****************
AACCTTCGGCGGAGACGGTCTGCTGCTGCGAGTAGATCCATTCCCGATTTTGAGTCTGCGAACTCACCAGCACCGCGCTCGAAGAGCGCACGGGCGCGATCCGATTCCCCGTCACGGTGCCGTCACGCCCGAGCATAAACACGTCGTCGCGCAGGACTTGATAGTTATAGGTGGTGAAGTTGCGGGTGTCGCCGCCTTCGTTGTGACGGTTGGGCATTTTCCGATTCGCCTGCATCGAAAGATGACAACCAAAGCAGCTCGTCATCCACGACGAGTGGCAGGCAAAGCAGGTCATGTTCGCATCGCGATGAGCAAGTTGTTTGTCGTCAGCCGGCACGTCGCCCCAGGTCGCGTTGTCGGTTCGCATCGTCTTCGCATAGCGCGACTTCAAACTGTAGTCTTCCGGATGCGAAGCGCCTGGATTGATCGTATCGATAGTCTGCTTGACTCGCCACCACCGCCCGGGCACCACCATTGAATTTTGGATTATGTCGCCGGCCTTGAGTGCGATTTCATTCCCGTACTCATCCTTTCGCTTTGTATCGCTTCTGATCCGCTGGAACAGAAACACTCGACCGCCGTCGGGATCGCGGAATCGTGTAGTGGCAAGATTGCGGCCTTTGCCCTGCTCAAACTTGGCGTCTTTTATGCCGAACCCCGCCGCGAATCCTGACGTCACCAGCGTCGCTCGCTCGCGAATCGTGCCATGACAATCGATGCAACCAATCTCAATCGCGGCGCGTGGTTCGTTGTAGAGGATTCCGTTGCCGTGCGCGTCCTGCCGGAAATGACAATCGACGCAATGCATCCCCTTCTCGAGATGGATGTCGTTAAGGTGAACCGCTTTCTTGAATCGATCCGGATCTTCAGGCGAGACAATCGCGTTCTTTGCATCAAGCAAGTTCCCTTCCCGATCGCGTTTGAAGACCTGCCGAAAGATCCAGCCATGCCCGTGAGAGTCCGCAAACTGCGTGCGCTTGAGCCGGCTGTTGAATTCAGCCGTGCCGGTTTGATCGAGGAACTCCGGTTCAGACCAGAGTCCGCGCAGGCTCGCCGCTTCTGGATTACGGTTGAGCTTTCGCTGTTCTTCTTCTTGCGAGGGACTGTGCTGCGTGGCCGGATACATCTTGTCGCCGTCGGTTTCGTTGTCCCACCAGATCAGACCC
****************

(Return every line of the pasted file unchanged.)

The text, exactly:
AACCTTCGGCGGAGACGGTCTGCTGCTGCGAGTAGATCCATTCCCGATTTTGAGTCTGCGAACTCACCAGCACCGCGCTCGAAGAGCGCACGGGCGCGATCCGATTCCCCGTCACGGTGCCGTCACGCCCGAGCATAAACACGTCGTCGCGCAGGACTTGATAGTTATAGGTGGTGAAGTTGCGGGTGTCGCCGCCTTCGTTGTGACGGTTGGGCATTTTCCGATTCGCCTGCATCGAAAGATGACAACCAAAGCAGCTCGTCATCCACGACGAGTGGCAGGCAAAGCAGGTCATGTTCGCATCGCGATGAGCAAGTTGTTTGTCGTCAGCCGGCACGTCGCCCCAGGTCGCGTTGTCGGTTCGCATCGTCTTCGCATAGCGCGACTTCAAACTGTAGTCTTCCGGATGCGAAGCGCCTGGATTGATCGTATCGATAGTCTGCTTGACTCGCCACCACCGCCCGGGCACCACCATTGAATTTTGGATTATGTCGCCGGCCTTGAGTGCGATTTCATTCCCGTACTCATCCTTTCGCTTTGTATCGCTTCTGATCCGCTGGAACAGAAACACTCGACCGCCGTCGGGATCGCGGAATCGTGTAGTGGCAAGATTGCGGCCTTTGCCCTGCTCAAACTTGGCGTCTTTTATGCCGAACCCCGCCGCGAATCCTGACGTCACCAGCGTCGCTCGCTCGCGAATCGTGCCATGACAATCGATGCAACCAATCTCAATCGCGGCGCGTGGTTCGTTGTAGAGGATTCCGTTGCCGTGCGCGTCCTGCCGGAAATGACAATCGACGCAATGCATCCCCTTCTCGAGATGGATGTCGTTAAGGTGAACCGCTTTCTTGAATCGATCCGGATCTTCAGGCGAGACAATCGCGTTCTTTGCATCAAGCAAGTTCCCTTCCCGATCGCGTTTGAAGACCTGCCGAAAGATCCAGCCATGCCCGTGAGAGTCCGCAAACTGCGTGCGCTTGAGCCGGCTGTTGAATTCAGCCGTGCCGGTTTGATCGAGGAACTCCGGTTCAGACCAGAGTCCGCGCAGGCTCGCCGCTTCTGGATTACGGTTGAGCTTTCGCTGTTCTTCTTCTTGCGAGGGACTGTGCTGCGTGGCCGGATACATCTTGTCGCCGTCGGTTTCGTTGTCCCACCAGATCAGACCC